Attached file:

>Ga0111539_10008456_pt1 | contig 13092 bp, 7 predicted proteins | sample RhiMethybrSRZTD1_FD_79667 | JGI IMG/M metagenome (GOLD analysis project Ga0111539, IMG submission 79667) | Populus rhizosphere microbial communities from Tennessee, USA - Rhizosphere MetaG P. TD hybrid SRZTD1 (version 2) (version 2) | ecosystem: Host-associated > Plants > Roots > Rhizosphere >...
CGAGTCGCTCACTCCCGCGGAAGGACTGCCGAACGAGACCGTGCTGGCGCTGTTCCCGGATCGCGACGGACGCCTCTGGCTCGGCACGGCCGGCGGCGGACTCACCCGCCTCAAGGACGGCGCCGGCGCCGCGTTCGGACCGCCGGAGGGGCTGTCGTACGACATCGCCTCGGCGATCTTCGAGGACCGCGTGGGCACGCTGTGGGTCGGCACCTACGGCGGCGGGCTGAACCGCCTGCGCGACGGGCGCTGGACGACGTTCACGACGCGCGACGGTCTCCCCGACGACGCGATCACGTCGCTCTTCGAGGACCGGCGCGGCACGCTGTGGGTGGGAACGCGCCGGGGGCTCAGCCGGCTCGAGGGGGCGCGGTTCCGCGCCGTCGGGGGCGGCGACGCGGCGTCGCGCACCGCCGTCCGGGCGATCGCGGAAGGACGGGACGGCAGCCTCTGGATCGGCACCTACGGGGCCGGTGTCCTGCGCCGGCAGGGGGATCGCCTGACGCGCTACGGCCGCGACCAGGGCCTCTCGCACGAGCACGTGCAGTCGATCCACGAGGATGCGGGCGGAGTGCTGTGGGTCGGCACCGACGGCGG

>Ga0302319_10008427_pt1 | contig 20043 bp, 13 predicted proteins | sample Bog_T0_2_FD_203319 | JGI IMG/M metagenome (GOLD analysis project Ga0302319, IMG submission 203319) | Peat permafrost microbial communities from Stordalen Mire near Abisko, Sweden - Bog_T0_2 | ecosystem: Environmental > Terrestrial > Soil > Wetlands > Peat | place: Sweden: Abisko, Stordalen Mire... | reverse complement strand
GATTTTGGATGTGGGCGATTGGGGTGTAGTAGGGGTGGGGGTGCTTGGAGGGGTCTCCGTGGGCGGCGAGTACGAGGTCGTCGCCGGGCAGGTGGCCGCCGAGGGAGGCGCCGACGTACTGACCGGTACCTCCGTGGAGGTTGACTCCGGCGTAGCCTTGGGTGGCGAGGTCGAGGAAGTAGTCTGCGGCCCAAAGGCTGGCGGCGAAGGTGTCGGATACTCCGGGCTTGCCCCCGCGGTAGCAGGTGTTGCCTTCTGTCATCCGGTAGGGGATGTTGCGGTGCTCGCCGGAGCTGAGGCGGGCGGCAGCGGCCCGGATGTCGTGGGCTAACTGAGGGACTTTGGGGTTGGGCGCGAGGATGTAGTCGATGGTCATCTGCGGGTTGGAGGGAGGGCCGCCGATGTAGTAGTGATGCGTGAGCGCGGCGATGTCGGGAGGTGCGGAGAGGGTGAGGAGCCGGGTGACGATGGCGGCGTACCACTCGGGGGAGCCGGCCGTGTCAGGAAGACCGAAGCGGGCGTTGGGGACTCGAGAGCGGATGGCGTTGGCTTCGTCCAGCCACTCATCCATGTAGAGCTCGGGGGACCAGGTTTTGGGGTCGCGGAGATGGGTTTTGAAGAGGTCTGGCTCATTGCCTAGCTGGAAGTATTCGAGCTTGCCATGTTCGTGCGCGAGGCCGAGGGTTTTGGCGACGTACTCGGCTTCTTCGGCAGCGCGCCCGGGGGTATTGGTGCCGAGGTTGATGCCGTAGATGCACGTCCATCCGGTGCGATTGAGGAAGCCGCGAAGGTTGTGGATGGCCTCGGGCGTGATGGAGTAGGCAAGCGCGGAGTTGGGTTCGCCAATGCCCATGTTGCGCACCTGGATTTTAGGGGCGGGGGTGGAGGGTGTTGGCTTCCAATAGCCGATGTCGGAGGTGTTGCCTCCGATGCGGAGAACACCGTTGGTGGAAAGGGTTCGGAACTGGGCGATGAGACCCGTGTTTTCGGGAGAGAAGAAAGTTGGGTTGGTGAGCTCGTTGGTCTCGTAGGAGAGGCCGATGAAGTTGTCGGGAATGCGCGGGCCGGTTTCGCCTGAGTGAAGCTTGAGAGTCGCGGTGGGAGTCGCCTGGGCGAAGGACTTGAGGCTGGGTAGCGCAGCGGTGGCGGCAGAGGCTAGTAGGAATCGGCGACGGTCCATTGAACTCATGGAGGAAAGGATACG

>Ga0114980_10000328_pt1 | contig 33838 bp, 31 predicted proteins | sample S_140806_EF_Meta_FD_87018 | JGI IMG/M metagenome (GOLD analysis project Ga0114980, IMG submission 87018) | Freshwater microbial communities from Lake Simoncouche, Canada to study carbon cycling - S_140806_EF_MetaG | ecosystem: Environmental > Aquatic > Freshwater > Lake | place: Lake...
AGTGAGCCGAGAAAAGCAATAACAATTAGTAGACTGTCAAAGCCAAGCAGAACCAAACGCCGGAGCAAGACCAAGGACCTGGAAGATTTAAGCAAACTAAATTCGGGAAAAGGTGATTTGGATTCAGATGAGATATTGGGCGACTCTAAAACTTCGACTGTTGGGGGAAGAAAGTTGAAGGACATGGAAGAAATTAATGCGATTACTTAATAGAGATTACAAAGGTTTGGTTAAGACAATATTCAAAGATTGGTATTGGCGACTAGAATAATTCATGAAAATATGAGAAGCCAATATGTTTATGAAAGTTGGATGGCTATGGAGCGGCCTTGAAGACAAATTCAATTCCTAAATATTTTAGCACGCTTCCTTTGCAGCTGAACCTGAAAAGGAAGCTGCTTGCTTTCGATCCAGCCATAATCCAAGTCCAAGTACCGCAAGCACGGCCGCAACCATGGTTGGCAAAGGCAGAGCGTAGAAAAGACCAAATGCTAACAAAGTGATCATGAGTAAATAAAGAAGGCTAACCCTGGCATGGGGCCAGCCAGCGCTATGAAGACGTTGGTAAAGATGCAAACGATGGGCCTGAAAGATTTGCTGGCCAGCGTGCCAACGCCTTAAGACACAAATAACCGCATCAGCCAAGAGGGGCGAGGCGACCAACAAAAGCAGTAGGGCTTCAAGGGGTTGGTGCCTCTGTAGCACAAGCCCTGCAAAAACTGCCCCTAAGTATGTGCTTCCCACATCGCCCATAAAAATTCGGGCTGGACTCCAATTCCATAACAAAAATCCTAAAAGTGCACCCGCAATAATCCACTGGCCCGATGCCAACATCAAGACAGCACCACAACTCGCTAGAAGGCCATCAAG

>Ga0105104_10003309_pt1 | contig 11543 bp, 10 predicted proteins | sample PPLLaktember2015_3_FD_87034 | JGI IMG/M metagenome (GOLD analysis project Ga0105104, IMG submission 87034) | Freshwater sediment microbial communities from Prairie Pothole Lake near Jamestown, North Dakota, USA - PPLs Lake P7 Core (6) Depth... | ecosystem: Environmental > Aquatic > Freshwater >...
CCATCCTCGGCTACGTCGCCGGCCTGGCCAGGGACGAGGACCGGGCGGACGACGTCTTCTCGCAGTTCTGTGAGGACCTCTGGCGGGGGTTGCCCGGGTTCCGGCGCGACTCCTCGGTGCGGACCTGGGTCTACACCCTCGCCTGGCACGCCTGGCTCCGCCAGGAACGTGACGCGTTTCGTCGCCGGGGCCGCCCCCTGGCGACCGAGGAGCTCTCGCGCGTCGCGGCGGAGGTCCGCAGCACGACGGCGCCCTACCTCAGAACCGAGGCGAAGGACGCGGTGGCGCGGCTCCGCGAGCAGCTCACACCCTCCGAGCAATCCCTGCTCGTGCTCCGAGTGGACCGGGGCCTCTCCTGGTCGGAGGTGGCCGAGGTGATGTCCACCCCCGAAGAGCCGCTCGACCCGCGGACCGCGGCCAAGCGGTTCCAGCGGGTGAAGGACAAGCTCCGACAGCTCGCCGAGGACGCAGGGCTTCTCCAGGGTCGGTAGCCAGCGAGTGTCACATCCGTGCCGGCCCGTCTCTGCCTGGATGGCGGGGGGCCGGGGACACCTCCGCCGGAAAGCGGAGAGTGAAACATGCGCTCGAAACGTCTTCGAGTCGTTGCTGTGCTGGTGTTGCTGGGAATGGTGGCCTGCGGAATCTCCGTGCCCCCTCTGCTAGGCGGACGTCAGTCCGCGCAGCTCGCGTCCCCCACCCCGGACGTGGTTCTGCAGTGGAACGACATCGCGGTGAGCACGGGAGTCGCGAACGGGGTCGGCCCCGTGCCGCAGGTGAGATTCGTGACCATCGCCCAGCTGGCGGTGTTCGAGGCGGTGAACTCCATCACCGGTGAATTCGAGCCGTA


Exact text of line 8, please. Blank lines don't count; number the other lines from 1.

CCATCCTCGGCTACGTCGCCGGCCTGGCCAGGGACGAGGACCGGGCGGACGACGTCTTCTCGCAGTTCTGTGAGGACCTCTGGCGGGGGTTGCCCGGGTTCCGGCGCGACTCCTCGGTGCGGACCTGGGTCTACACCCTCGCCTGGCACGCCTGGCTCCGCCAGGAACGTGACGCGTTTCGTCGCCGGGGCCGCCCCCTGGCGACCGAGGAGCTCTCGCGCGTCGCGGCGGAGGTCCGCAGCACGACGGCGCCCTACCTCAGAACCGAGGCGAAGGACGCGGTGGCGCGGCTCCGCGAGCAGCTCACACCCTCCGAGCAATCCCTGCTCGTGCTCCGAGTGGACCGGGGCCTCTCCTGGTCGGAGGTGGCCGAGGTGATGTCCACCCCCGAAGAGCCGCTCGACCCGCGGACCGCGGCCAAGCGGTTCCAGCGGGTGAAGGACAAGCTCCGACAGCTCGCCGAGGACGCAGGGCTTCTCCAGGGTCGGTAGCCAGCGAGTGTCACATCCGTGCCGGCCCGTCTCTGCCTGGATGGCGGGGGGCCGGGGACACCTCCGCCGGAAAGCGGAGAGTGAAACATGCGCTCGAAACGTCTTCGAGTCGTTGCTGTGCTGGTGTTGCTGGGAATGGTGGCCTGCGGAATCTCCGTGCCCCCTCTGCTAGGCGGACGTCAGTCCGCGCAGCTCGCGTCCCCCACCCCGGACGTGGTTCTGCAGTGGAACGACATCGCGGTGAGCACGGGAGTCGCGAACGGGGTCGGCCCCGTGCCGCAGGTGAGATTCGTGACCATCGCCCAGCTGGCGGTGTTCGAGGCGGTGAACTCCATCACCGGTGAATTCGAGCCGTA